I have recently read an interesting article about a mum who was disappointed when she discovered she was having a baby boy, not a girl. She was genuinely devastated.

This got me thinking. I had no idea so many women, and even some dads, experience these feelings when they find out the sex of their baby. Many women probably keep their emotions to themselves. It’s not something to be proud of, I guess. Especially, when there are so many struggling couples who would do anything to conceive and have a healthy baby, regardless of the gender.

Ever since I remember, I always wanted to have two kids, one of each gender and preferably a girl first, then a boy. There wasn’t any particular reason for this, but maybe it’s something to do with the fact that I was always closer to girls than to boys?

I wasn’t really a girly girl, and I wasn’t wearing pink, dresses and skirts, didn’t spent hours to get ready and wasn’t too bothered with my make up. In fact, you would only find a couple of dresses in my wardrobe, I wear them for special occasions, but that’s about it. I like ice hockey, and since I’m with my partner, I even like to watch football, oh, and I like to watch thrillers and horror movies occasionally, definitely not a big rom-com fan. Despite this, I always felt more connection with girls.

As I got older and the more I thought about having kids, the more I wanted a baby girl. So, when I got pregnant, I was convinced from the beginning that I’m having a girl. My unborn baby even had a girl’s name in my mind. I struggled to come up with boys’ names I liked, while there was no shortage of potential girls’ names. My partner didn’t have a preference about baby’s gender, boy or a girl, it didn’t matter to him, as long as she/he is healthy.

When I found out at my 20-week scan appointment that I’m really having a healthy baby girl, I was over the moon, to say the least.

Now, here’s the question. Would I be disappointed if I discovered I was having a boy? Possibly a bit, as I envisioned a little girl growing inside me, but I wouldn’t be devastated if it was a boy. I know, if it were a boy, I would be in a bit of a shock at first, because I would have to say goodbye to the girl I had envisioned and welcome the little boy instead. It would most probably be a very short-lived sadness. A healthy baby was still the most important thing I wanted.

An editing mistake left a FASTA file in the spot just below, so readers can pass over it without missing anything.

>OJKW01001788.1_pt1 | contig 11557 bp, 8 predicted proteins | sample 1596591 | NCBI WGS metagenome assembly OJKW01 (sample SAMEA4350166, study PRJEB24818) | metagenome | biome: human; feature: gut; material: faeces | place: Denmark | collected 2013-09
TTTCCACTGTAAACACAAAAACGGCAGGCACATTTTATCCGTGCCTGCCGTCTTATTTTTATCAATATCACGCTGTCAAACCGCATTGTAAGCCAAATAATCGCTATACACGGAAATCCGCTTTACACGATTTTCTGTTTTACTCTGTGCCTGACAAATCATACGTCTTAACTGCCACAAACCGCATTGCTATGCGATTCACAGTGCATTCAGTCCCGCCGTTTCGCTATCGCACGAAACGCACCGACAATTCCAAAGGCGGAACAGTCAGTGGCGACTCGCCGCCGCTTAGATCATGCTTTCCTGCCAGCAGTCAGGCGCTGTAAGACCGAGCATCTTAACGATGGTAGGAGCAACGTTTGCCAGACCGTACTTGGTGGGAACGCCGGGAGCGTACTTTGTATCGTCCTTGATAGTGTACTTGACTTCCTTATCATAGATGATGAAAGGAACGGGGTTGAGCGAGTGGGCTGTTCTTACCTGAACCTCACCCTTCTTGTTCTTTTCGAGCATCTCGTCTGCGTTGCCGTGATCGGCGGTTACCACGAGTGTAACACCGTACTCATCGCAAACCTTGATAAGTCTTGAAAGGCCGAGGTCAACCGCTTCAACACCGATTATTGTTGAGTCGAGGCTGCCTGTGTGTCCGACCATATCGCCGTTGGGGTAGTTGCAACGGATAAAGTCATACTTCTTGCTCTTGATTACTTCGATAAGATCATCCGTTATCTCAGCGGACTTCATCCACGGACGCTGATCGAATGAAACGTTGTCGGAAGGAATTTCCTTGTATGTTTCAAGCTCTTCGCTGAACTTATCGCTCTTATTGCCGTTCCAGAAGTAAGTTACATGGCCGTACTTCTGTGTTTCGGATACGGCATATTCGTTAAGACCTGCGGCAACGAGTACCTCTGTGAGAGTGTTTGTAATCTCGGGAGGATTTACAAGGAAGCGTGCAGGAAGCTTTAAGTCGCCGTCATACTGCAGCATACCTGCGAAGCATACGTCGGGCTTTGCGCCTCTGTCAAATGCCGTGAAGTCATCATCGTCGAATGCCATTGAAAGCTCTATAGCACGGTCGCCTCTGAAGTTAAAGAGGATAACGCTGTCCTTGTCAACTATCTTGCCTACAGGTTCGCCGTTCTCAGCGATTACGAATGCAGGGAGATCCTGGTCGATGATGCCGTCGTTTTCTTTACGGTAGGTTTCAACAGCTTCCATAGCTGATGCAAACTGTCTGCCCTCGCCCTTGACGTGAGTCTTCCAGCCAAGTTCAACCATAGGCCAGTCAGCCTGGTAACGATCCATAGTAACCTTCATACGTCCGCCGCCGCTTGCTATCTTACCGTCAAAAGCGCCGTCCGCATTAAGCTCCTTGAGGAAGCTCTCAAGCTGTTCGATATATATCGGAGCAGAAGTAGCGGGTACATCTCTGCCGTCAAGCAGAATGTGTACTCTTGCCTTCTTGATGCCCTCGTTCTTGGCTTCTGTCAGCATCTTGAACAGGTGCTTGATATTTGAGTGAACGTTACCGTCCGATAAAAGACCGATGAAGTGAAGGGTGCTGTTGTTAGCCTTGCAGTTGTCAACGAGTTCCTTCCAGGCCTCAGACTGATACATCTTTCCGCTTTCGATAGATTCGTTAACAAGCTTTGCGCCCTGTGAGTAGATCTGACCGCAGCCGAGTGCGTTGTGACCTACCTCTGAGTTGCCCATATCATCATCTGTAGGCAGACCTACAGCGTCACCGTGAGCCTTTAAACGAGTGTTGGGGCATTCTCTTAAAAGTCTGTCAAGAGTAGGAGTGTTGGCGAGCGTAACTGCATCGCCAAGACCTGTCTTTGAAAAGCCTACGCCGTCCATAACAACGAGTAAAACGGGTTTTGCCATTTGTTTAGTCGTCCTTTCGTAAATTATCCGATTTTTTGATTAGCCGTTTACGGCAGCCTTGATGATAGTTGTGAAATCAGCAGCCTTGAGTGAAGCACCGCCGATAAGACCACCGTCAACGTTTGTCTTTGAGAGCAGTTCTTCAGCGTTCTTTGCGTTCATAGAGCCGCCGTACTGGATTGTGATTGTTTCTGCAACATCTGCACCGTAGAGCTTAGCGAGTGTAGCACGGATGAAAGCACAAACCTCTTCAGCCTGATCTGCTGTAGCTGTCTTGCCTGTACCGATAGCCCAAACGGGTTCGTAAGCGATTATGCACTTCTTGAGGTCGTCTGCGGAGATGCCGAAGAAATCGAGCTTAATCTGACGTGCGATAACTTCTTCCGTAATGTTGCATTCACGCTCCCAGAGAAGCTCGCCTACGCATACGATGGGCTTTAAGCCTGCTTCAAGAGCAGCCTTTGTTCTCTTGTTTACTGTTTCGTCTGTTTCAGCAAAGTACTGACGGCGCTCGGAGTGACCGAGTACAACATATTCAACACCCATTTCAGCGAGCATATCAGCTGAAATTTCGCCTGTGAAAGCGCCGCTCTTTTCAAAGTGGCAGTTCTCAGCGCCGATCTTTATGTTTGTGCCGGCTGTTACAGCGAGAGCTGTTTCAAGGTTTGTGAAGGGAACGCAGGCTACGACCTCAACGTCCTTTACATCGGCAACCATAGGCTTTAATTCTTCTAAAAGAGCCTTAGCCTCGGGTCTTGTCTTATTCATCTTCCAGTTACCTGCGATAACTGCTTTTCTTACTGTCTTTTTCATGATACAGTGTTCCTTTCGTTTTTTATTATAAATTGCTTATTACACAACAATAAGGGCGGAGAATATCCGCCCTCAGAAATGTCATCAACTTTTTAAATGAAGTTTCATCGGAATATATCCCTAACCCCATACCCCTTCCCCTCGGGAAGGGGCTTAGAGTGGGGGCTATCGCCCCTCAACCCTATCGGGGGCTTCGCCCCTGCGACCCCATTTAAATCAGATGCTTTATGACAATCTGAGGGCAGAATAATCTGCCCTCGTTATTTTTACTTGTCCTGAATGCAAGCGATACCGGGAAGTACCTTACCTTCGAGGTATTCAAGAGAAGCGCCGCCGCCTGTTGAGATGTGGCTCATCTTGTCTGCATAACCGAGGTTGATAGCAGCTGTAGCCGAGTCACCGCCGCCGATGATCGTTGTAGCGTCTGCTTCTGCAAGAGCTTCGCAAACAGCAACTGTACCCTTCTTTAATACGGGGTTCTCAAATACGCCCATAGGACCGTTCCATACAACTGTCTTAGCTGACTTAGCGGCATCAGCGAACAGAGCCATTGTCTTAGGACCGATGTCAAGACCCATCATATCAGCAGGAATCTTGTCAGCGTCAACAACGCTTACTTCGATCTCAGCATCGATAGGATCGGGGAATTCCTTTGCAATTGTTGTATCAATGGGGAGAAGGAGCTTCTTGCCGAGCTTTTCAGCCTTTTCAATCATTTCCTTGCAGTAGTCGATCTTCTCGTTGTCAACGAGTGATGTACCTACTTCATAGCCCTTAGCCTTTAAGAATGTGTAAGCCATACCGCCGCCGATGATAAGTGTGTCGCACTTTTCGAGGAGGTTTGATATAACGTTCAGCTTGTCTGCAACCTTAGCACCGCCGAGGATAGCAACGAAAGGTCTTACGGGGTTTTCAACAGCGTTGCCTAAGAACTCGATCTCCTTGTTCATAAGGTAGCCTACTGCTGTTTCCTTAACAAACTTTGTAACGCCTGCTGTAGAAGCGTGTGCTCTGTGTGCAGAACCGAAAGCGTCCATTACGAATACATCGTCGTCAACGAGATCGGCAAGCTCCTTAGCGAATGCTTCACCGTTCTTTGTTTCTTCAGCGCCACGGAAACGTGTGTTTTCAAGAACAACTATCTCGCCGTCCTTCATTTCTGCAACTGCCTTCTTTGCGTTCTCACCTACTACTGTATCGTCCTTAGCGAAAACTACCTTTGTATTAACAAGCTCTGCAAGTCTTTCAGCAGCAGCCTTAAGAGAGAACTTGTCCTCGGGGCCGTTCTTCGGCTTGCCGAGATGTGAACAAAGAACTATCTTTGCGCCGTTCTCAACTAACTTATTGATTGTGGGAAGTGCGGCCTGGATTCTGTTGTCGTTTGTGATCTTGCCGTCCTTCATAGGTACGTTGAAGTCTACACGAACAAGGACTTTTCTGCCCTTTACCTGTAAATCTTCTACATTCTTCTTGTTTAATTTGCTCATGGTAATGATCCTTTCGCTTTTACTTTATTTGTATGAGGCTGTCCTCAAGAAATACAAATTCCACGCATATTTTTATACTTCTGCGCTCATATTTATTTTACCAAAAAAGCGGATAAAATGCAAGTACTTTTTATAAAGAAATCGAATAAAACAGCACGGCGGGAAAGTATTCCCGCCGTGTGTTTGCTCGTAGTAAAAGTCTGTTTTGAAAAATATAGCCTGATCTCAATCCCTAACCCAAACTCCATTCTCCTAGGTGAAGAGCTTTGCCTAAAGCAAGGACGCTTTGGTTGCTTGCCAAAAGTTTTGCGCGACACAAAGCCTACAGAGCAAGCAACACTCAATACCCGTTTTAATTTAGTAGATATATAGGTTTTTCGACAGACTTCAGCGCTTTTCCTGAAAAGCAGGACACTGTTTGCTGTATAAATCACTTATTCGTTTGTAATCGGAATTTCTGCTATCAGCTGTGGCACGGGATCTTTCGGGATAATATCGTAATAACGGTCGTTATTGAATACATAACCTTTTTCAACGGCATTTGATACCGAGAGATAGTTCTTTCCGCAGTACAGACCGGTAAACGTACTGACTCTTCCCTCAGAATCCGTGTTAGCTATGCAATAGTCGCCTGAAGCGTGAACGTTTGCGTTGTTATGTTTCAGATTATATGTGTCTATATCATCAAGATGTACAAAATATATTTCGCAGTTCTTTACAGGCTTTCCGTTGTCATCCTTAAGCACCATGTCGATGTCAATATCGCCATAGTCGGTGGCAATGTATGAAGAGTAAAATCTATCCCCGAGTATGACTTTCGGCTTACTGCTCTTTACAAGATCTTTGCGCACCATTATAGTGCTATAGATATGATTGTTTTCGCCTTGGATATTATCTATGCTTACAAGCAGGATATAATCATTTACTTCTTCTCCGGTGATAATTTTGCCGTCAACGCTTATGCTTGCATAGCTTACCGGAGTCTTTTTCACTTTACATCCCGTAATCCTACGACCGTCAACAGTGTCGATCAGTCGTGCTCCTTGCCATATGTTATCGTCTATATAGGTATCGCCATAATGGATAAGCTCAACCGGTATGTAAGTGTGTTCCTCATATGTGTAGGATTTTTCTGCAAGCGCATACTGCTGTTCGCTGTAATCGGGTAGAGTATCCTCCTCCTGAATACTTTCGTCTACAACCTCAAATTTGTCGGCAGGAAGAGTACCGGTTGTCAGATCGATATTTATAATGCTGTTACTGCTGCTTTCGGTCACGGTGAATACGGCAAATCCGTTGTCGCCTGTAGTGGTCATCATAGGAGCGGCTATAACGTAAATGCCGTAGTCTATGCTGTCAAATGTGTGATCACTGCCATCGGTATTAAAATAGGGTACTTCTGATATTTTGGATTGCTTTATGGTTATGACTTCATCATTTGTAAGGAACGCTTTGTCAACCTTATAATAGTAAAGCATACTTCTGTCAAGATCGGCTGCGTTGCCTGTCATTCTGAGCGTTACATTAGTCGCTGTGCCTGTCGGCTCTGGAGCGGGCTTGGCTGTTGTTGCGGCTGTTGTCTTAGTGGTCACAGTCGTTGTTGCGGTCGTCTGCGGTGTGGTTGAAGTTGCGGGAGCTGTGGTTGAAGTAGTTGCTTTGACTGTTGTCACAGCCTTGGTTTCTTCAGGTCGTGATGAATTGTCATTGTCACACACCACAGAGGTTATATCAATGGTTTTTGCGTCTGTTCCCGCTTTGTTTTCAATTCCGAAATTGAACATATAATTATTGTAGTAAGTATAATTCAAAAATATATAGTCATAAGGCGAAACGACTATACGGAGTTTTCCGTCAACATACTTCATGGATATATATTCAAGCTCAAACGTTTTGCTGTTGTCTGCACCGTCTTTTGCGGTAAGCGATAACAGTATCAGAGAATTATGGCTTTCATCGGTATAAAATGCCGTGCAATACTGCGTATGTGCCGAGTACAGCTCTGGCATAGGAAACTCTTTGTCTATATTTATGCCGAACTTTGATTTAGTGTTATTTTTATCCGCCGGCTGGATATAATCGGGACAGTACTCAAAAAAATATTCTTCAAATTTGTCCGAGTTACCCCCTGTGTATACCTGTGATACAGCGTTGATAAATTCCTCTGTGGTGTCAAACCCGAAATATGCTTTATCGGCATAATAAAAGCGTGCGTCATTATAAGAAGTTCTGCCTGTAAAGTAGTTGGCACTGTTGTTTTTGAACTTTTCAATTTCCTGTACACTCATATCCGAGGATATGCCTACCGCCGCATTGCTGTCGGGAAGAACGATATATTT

Why do people have such a strong inclination towards a particular gender?

From what I’ve read, more often than not, women would like girls rather than boys. Why is it? What’s so special about having girls? Of course, every woman, every parent will have different reasons why they want one gender over the other.

But there seems to be this stereotypical belief in the society about what it’s like to have a boy and vice versa. Girls are well behaved and calm, boys are naughty and wild. Girls play with dolls, boys play with mud. So, it’s no wonder many women want girls as they may seem to be easier to raise than boys.

There were some other reasons why I wanted a baby girl, although they may be a bit silly and superficial. If you look at the selection of clothes for baby boys and baby girls, it’s easy to see the inequality. There is just so much more color and variety in baby girls’ department. I have some friends, and family members who have boys and they always complain about how unfair it is that girls have so much choice and there is hardly any excitement when shopping for boys.

I’m looking forward to having a new BFF, having a unique bond that’s between a mother and a daughter, go on shopping sprees together, or have some girly chats together. I’m hoping that I will be able to understand better what she goes through as she grows up because I’ve been there myself.

Having a daughter I wanted so much, I feel incredibly blessed. Of course, I have my hopes about what she will become. But who knows? Nobody can guarantee that she will enjoy the girls’ stuff and all the things I have visualised we will do together. There is still a chance that my baby will be a tomboy, that she’ ll be into cars, trains, mud and anything that boys are supposed to play with.

There is no assurance that your girl/boy will become to be anything like you have imagined. There is no guarantee that my baby will be like this. But that doesn’t matter in the slightest; I love her no matter what she will become in the future.

All these stereotypes about genders are only causing distress, anxiety and sadness when people discover they are expecting the ‘wrong’ sex baby. Babies are all unique, and we should all acknowledge and embrace this fact. You can create a life-lasting bond with your baby, whether it’s a boy or a girl. Your boy can be the most gentle and loving little boy, while your girl can also be the sporty type with love for all the boys’ stuff.

Did you experience gender disappointment? How did it affected you and how did you overcome these feelings? I would love to hear your thoughts on this sensitive subject.




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